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Week 9 notes

by: Kirsten Swikert

Week 9 notes Sociology 100

Kirsten Swikert
GPA 3.2

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About this Document

class notes from 4-11, 4-13, and 4-15
Introductory Sociology
Dr. James Kanan
Class Notes
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This 2 page Class Notes was uploaded by Kirsten Swikert on Saturday April 16, 2016. The Class Notes belongs to Sociology 100 at Western Kentucky University taught by Dr. James Kanan in Spring 2016. Since its upload, it has received 9 views. For similar materials see Introductory Sociology in Sociology at Western Kentucky University.

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Date Created: 04/16/16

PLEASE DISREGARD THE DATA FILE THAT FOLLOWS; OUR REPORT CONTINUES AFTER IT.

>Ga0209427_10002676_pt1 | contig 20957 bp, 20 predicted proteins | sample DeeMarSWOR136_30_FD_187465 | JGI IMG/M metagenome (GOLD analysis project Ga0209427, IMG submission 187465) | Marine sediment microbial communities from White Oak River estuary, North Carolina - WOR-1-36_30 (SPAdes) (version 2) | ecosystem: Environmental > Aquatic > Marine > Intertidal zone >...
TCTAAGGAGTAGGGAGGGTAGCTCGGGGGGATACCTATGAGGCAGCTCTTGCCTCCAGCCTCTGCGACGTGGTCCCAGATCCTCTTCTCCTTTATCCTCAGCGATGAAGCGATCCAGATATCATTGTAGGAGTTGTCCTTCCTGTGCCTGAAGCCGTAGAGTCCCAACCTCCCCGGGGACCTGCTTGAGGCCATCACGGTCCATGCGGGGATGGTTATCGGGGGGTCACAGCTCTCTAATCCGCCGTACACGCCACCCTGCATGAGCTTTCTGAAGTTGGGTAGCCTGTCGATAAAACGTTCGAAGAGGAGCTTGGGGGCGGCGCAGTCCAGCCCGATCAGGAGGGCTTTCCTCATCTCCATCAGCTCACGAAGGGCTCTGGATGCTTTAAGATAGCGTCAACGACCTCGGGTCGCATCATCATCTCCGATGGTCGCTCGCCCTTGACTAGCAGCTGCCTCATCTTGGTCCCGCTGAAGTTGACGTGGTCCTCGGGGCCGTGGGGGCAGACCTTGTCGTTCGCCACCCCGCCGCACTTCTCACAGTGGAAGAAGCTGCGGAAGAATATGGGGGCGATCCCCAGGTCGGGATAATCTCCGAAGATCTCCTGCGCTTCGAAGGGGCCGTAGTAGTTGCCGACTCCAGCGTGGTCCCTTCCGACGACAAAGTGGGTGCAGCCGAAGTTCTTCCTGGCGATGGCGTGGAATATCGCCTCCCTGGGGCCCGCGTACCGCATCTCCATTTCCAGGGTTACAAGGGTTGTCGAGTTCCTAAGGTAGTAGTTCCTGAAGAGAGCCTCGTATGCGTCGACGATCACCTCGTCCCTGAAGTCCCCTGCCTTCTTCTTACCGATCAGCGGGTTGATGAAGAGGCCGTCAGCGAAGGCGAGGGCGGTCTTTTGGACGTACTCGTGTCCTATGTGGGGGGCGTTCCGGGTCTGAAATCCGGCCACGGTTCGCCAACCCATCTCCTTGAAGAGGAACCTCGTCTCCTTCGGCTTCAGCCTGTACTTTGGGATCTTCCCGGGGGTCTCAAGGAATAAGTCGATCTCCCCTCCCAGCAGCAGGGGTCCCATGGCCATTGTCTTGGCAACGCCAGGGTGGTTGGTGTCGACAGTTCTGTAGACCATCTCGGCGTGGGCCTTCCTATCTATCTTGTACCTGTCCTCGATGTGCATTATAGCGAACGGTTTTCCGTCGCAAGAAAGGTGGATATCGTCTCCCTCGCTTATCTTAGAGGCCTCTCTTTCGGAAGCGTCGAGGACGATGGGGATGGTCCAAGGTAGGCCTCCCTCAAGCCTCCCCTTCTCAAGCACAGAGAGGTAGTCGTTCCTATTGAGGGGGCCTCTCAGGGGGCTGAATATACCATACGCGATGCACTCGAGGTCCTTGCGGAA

Marriage and Family • Social constructs of meanings and relationships • Marriage: legal union based on mutual rights and obligations o Clasthdefinition: a commitment to another person that you love; a legal binding o 14 Amendment to Constitution: equal protection • Family: two or more people who are related by blood, marriage, or adoption o Class definition: family tree, how far do we go? Friends? Pets? Family is an emotional bond; you don’t have to consider an estranged parent your family o Family is used as a predictor, they influence you and they give you your social status o Household: people who occupy the same housing unit § A family can be a household, but it doesn’t have to be • General rules of mate selection o What do you look for in a mate? Similar in age, similar interests, attractiveness, similar beliefs and morals, stability, location o Exogamy (outside the group, ex: family) and endogamy (inside the group, ex: similarities above) § Gamy: Greek word for marriage § Patterns in intermarriage: 24% of black males and 9% of black females married non-blacks, 17% of Asian males and 36% of Asian females married outside their group, white and Hispanics didn’t vary by gender § 4 years ago in the US: 15% of marriages of different faces or ethnicities, 85% of marriages of same race or ethnicities o Homogamy: we tend to marry people who are similar to us § Propinquity: social “nearness” o Matching hypothesis: physical attractiveness categories o Exchange theory: maximize personal benefits; notable rise in “earning potential” for both men and women o Monogamy (serial): being with only one partner, serial meaning getting remarried after divorcing one partner • Why marry? o Married couples: § Enjoy a higher standard of living relative to unmarried people § Report higher levels of well-being and life satisfaction • Healthier lives § Report more frequent and fulfilling sexual activity o Children in two-parent households § Enjoy higher standard of living § Tend to perform better in school than children from single-parent households • Variations on the American family o Traditional family values § Two parents, one “breadwinner” with children § Account for less than 10% of families in the US o Age at first marriage is increasing § Affects both fertility rates and divorce rates o Re-constituted families (step families) § Roles are less clearly defined o Gay/lesbian families § Less than 1% of US households, but up to 80% since 2000 • Family variations: unmarried options o Marriage rates have declined to lowest levels recorded § Over half of American adults are unmarried (1 time in history) compared to 72% married in 1960 o Remaining single: history of coverture laws (married women not distinct from husband), change in perspective “right” replaces “best” o Single-parent families § Importance of divorce and non-marital birth § 41% of all US births to unmarried women • 1/3 whites, 1/2 latinos, 3/4 blacks


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